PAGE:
- 1Section of Epidemiology & Population Sciences, Department of Medicine, Baylor College of Medicine, Houston, Texas, USA.
- 2Section of Gastroenterology and Hepatology, Department of Medicine, Baylor College of Medicine, Houston, Texas, USA.
Background: Direct-acting antiviral treatment regimens cure >95% of chronic hepatitis C virus (HCV) infections, but recent studies indicate that <25% of patients in the United States receive treatment. Patients need to overcome barriers on the steps of the care continuum in order to be prescribed treatment. We aimed to examine the steps of the HCV care continuum up to prescription of HCV therapy among patients receiving care within a large safety net health care system in Houston, Texas.
Methods: We used electronic medical records to identify patients with positive screening tests for HCV antibodies between July 1, 2017, and June 30, 2018, and abstracted data on their advancement through the care continuum for HCV. We used logistic regression to identify factors associated with patient navigation through the continuum.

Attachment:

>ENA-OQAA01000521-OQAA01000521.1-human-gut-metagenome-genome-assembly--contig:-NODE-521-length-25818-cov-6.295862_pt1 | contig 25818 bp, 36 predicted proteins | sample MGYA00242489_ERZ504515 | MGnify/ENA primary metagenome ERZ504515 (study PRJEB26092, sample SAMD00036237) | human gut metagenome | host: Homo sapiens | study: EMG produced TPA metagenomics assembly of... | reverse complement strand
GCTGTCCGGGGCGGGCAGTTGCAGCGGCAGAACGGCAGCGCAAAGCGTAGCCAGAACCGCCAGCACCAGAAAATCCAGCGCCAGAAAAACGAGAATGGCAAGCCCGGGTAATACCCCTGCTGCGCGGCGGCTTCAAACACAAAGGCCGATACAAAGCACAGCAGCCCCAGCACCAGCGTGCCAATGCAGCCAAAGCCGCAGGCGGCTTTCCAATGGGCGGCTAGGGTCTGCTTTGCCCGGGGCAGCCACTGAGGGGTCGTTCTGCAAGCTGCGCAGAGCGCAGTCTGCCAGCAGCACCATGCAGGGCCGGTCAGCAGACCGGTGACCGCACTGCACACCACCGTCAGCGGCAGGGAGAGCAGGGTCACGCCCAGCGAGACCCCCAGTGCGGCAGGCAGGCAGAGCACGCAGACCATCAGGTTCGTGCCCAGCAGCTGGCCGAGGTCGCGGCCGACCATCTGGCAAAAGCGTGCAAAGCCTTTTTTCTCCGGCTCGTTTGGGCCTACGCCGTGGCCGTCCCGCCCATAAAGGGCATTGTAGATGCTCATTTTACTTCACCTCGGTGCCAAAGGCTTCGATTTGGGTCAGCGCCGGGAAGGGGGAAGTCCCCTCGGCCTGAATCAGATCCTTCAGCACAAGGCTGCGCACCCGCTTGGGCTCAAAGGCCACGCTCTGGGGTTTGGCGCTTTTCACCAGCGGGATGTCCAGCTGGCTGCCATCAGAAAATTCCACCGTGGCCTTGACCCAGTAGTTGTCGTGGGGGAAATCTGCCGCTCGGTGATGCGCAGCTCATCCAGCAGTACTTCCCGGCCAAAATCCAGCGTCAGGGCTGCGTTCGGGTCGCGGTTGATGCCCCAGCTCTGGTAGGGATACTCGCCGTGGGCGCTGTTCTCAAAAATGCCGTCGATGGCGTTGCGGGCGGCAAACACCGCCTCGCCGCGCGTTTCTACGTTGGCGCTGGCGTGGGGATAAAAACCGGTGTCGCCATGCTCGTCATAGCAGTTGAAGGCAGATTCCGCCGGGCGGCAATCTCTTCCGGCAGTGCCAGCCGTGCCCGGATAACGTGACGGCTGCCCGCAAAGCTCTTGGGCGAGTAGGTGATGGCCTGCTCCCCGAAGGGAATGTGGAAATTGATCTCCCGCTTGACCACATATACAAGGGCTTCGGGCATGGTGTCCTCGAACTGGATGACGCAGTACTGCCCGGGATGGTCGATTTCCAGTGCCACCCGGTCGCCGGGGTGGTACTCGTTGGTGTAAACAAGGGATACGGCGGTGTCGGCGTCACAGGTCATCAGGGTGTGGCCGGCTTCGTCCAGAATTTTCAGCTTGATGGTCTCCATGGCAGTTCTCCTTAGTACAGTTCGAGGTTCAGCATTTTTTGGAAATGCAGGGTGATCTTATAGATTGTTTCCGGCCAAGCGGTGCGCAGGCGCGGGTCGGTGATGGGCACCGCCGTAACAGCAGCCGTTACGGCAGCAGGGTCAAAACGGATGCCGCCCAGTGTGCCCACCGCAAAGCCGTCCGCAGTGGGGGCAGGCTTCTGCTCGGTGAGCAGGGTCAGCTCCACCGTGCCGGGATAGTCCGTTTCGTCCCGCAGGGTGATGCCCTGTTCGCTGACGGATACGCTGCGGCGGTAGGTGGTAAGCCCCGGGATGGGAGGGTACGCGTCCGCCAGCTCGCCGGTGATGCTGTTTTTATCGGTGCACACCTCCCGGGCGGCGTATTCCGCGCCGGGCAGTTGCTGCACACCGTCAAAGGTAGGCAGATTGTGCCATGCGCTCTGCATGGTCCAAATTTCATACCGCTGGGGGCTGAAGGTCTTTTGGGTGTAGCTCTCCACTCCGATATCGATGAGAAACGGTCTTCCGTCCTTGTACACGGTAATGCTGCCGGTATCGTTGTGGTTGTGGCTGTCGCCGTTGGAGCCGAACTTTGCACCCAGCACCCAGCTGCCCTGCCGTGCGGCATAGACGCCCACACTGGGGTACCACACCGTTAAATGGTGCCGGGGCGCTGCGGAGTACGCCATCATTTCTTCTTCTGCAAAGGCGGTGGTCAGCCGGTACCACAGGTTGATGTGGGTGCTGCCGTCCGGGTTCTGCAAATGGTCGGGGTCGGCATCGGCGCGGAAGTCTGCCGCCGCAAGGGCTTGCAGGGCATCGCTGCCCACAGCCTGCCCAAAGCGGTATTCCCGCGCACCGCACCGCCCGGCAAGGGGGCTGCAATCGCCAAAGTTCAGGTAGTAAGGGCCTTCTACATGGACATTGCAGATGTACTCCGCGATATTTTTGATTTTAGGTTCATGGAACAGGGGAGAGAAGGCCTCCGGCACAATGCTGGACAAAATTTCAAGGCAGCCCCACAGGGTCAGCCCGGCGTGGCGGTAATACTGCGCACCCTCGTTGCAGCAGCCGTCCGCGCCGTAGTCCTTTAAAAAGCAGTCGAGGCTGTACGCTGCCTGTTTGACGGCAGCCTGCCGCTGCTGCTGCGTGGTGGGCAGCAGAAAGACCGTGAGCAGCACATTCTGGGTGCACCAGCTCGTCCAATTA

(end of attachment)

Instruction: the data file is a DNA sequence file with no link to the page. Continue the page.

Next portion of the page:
Results: Of the 2450 patients screening positive for HCV antibodies, 2016 (82.3%) received quantitative RNA testing, of whom 1081 (53.6%) exhibited chronic infection. Providers referred 915 (84.6%) to specialty care for evaluation, 540 of these patients (50.0%) received their specialist evaluation, and 299 (27.7%) received a prescription for treatment. Patients with history of substance use were less likely to be prescribed treatment (adjusted odds ratio, 0.66; 95% CI, 0.49-0.88).
Conclusions: We found substantial attrition at each stage of the HCV care continuum. In particular, history of substance abuse was a predictor of nonprescription. Challenges in the care continuum motivate increased provider education as well as the adoption of recent innovations in patient care.